SUNSET, Utah (ABC4 Utah) – New eyes are now investigating the murder of Rachael Runyan.
In 1982, the 3-year-old was kidnapped from a playground in Sunset and her body was later found in the mountains near Morgan.
Sunset Police Chief Ken Eborn said an agent with the Attorney General’s Office approached their department asking to investigate the case.
“Any time that happens, that’s good for us,” said chief Eborn. “We’re a small agency and we don’t have that kind of manpower.”
Since August 26, 1982, police have investigated Rachael’s murder. But to date, their investigation has not yielded a suspect.
The 3-year-old was playing with her older siblings at a school playground a few feet from the Runyon home. Her siblings watched a man take Rachael.
That moment still haunts her mother.
“Justin said Rachael’s in a car,” recalled Elaine Runyan. “What car? (He said) a blue car. (I asked) whose car? He said a black man, and I said ‘he’ll kill her, he’ll kill her.”
Back then there was no Amber Alert. She said they relied on flyers. They rang up a bill of nearly $10,000 mailing flyers all across Utah and the country.
Those pictures included Rachael and a composite of a suspect, an African American man driving in a blue car.
A person of interest was questioned but there wasn’t enough evidence.
“That person, that I believe you’re referring to continues to be looked at,” said Chief Eborn. “I have never gone public with that name.”
That person of interest had ties to Utah and New Mexico when he was first arrested in Pennsylvania in 2007. His crime in Pennsylvania triggered an Amber Alert. According to press accounts his name which has never been released is similar to the man Sunset police were investigating.
But Chief Eborn said there are others considered persons of interest that are on their list as well.
Police do have DNA evidence and the case is now in the hands of the attorney general’s cold case unit.
“They would like to give it the most recent and best testing that DNA has to offer out there,” said the chief.
Meanwhile, Elaine Runyan has turned her darkness into light.
She runs a successful insurance business in Layton and as a single parent raised her children.
“In the end, I have to give it to God,” she said. “That way I can go on.”
Nowadays, instead of passing out flyers there’s the Ambert Alert which issues warnings to the public once a child is abducted.
The idea was hatched from states like Utah where it was known as the Rachael Alert. But it was changed to the Amber Alert after federal legislation was passed.
“Now we’ve saved the lives of over 900 children,” said Runyan. “It works and I’m really proud of the legacy of the alert.”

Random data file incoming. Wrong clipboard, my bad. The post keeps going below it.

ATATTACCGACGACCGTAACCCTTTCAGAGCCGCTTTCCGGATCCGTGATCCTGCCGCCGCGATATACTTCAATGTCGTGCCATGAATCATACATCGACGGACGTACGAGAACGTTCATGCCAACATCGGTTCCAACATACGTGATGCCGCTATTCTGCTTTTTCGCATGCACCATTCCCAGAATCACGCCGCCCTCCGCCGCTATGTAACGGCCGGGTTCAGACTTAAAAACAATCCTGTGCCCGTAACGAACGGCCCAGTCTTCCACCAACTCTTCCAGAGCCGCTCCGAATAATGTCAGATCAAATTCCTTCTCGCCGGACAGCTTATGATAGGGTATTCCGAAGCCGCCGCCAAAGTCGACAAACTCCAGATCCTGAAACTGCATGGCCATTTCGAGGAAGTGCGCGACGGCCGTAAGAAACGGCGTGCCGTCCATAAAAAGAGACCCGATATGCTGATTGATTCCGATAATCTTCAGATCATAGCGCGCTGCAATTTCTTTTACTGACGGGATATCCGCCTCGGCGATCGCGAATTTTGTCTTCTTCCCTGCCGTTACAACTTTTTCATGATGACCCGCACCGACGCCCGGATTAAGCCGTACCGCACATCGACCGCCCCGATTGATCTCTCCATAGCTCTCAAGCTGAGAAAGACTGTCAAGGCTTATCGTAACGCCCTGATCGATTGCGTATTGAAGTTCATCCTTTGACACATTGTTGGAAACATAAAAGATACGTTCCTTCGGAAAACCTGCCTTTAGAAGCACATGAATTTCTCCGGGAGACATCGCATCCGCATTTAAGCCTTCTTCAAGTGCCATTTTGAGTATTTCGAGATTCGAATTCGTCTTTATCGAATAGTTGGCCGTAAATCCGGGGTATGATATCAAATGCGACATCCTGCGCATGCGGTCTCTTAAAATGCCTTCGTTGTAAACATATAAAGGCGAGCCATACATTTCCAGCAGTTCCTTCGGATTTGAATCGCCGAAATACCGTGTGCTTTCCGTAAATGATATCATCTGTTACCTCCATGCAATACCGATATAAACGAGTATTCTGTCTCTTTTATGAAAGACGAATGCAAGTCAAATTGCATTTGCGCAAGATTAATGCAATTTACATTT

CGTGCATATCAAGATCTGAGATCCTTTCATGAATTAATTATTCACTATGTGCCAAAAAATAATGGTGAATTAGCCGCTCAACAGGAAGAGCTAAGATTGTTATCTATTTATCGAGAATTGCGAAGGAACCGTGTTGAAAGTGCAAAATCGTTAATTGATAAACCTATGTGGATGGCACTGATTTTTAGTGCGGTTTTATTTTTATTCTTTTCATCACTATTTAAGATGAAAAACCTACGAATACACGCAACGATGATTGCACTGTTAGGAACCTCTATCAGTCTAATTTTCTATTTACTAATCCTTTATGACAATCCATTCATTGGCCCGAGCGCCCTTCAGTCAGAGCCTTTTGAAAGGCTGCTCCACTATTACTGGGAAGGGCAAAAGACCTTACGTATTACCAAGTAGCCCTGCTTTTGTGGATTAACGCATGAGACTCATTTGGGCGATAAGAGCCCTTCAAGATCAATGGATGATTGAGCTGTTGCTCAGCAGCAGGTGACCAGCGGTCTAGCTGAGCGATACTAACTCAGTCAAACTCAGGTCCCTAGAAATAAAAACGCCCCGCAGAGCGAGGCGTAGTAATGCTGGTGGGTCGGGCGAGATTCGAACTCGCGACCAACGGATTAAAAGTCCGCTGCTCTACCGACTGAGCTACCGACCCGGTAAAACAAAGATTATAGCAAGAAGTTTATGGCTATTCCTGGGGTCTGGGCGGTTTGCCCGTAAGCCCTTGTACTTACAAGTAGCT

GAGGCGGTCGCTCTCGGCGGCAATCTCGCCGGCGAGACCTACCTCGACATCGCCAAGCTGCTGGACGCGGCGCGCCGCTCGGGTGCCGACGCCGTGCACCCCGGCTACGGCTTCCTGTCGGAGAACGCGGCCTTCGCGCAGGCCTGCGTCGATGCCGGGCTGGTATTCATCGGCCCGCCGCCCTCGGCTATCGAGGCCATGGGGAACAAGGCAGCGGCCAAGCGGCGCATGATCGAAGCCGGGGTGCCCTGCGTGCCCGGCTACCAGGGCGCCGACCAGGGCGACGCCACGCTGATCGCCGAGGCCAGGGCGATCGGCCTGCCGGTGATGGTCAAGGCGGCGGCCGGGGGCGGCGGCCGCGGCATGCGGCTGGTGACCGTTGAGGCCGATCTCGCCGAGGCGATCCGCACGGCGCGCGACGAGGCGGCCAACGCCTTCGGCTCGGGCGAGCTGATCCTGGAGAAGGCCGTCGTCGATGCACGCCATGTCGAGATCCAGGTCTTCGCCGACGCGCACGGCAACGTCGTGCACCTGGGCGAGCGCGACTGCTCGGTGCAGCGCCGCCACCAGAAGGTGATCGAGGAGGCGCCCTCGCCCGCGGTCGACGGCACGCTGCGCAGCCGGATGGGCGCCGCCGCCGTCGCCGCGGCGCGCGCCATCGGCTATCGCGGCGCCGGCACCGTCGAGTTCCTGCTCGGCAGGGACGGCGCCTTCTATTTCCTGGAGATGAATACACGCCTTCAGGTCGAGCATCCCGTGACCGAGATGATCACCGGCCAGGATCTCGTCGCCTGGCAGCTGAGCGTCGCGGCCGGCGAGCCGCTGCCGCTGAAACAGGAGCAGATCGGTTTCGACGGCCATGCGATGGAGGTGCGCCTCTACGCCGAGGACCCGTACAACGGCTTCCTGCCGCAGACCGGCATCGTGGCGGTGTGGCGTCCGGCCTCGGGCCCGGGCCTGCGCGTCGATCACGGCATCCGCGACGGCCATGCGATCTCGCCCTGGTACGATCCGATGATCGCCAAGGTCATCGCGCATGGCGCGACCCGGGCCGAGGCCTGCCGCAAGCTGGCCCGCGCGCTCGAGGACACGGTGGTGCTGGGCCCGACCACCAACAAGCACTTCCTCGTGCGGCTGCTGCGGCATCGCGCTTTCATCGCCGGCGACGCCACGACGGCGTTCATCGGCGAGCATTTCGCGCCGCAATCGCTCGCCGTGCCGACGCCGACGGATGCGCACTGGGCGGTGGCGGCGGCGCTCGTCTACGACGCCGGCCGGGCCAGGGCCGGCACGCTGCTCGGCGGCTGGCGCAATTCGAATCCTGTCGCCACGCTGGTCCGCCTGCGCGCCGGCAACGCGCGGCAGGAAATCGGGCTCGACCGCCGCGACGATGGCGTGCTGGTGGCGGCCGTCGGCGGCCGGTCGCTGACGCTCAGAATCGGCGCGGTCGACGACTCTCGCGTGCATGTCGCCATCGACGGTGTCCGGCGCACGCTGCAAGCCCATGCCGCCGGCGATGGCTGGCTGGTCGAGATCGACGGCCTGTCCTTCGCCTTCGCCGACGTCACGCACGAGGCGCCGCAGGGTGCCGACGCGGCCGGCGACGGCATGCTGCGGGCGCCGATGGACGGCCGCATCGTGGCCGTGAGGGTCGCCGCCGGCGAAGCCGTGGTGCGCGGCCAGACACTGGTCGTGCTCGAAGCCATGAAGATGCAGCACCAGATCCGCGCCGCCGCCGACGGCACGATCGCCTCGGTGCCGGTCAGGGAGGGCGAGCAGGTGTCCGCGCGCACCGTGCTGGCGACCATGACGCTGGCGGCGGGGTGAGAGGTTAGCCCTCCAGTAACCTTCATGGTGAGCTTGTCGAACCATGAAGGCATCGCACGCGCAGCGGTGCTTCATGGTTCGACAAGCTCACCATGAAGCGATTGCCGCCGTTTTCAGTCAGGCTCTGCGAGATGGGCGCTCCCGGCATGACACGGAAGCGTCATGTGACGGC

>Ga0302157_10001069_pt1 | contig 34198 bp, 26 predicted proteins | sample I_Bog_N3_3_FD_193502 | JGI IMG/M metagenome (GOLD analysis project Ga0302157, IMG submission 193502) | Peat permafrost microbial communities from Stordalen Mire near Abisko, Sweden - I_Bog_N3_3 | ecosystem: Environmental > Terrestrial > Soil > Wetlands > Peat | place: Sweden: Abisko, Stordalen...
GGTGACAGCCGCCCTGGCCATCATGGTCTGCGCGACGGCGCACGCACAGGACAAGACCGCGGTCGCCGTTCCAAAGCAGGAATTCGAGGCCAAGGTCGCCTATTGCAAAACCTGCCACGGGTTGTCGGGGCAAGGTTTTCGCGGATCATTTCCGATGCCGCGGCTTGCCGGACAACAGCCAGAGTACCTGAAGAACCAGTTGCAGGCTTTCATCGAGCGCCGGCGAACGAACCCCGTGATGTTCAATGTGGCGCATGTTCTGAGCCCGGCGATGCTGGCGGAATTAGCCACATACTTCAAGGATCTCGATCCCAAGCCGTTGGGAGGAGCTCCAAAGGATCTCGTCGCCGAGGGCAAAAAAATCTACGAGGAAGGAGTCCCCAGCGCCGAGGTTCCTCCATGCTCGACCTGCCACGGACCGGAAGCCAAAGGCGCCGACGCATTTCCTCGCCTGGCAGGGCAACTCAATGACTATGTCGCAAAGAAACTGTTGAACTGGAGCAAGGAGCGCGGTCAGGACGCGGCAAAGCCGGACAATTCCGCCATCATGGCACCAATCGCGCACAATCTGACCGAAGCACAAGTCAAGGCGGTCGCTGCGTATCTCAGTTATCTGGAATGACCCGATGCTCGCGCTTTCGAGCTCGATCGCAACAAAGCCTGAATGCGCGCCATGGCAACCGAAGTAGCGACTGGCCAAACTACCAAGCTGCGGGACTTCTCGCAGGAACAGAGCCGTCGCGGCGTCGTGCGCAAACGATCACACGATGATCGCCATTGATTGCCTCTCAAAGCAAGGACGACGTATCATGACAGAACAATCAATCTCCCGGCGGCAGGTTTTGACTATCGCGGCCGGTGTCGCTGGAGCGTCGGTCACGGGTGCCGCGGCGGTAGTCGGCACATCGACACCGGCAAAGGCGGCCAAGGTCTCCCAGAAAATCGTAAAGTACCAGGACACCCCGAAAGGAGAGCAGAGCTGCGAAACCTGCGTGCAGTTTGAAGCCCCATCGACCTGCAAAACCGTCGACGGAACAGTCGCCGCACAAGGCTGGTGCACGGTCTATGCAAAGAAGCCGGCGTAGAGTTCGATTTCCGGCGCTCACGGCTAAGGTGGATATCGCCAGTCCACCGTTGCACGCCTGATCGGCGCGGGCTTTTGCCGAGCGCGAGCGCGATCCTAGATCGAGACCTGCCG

But she has also been a voice at the State Capitol championing for children’s safety. She helped with Utah legislation to link national and state databases of missing or kidnapped children as well as increasing penalties for those convicted of the crime.
Runyan is also willing to help other families going through the same situation as she did.
“You can’t live in depths of that pain, you have to come to terms,” she said. “Hang on, it will be a rough ride. You’re not going to be able to resume your normal life for a while.”
Looking back, Runyan feels fortunate that Rachael’s body was found. She belongs to a national group called the Surviving Parents Coalition. She said many parents that she’s met are still looking for their missing child.
“It was heartbreaking but at the same time, something snapped in me that said she’s in Heaven and she’s going to be OK and no one hurt again. It truly was a miracle she was found.”
This year she would have turned 40 years old if only she had returned from the playground with her siblings. But she didn’t. And pictures of Rachael sit on Elaine’s desk where she remains a three-year-old smiling at her each day.
“I love and miss her very much,” said her mother.
There is a $50,000 reward offered through the Sunset police department for any information that leads to an arrest and conviction.
A spokesman for the Attorney General’s Office said their request to re-investigate the Runyan case was before a new law went into effect in July.
House bill 15 offers victims of crime a chance to have their cases reviewed by the Attorney General’s Office.
MORE THE JUSTICE FILES:
- The Justice Files: Reward offered in unsolved Ogden murder
- The Justice Files: Elderly woman murdered to save grandchildren
- The Justice Files: Brutal murder sends suspect to prison
- Mother of man killed struggles to explain to her daughter what happened to her father
- The Justice Files: She murdered for love